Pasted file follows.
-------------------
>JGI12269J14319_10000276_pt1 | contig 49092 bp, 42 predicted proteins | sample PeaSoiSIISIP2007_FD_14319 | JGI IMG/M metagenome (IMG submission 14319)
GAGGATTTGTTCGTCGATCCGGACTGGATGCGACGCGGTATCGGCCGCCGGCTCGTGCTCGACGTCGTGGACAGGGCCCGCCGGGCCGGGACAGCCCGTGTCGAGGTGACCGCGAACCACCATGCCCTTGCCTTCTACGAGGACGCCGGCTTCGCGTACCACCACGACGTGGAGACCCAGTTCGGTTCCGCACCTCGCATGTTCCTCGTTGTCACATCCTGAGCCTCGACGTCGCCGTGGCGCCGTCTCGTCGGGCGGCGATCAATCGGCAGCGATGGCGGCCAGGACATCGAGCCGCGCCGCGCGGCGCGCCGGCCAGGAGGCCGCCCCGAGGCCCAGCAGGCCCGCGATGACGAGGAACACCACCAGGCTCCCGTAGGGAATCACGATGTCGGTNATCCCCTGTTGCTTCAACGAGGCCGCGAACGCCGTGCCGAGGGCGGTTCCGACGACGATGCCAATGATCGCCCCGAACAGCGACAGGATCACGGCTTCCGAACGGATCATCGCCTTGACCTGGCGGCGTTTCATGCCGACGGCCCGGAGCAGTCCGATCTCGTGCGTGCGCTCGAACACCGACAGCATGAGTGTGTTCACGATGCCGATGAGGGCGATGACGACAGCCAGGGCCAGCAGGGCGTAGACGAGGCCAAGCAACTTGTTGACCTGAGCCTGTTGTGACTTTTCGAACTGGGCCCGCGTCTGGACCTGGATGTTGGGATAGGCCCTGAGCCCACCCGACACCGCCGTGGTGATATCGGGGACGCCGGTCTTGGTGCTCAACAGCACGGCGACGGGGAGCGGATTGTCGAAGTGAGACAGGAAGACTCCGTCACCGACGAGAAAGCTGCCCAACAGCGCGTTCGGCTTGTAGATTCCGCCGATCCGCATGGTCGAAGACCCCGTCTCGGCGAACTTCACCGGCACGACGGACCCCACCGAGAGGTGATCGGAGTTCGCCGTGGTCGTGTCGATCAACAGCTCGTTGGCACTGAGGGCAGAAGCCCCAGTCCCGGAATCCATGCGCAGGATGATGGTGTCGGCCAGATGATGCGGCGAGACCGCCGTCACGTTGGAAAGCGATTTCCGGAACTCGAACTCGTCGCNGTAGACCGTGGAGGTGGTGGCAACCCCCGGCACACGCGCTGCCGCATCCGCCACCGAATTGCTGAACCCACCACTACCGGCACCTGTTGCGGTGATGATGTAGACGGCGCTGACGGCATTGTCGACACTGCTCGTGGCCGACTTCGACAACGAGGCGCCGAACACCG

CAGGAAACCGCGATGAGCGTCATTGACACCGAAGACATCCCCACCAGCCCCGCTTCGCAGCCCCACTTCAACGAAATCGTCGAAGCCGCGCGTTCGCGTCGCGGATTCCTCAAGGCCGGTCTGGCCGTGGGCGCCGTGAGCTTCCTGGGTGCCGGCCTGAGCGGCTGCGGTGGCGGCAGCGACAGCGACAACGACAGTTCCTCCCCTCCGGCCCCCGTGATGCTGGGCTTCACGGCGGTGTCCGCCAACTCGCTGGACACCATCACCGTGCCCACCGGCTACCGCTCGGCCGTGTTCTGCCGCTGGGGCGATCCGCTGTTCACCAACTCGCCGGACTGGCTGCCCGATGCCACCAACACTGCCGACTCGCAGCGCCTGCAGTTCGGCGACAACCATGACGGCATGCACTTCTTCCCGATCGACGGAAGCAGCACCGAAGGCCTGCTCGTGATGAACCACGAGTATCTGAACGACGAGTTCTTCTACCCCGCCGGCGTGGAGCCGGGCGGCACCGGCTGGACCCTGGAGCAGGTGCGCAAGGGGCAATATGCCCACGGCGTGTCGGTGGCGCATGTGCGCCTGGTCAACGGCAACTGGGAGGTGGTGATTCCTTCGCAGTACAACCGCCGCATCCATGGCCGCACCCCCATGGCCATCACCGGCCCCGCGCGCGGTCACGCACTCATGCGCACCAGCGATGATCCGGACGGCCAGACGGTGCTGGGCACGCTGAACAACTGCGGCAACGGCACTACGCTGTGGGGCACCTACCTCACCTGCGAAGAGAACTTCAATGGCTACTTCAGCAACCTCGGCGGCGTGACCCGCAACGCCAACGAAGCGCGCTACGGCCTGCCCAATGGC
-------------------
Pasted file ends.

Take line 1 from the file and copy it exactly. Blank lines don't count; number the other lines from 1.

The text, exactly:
>JGI12269J14319_10000276_pt1 | contig 49092 bp, 42 predicted proteins | sample PeaSoiSIISIP2007_FD_14319 | JGI IMG/M metagenome (IMG submission 14319)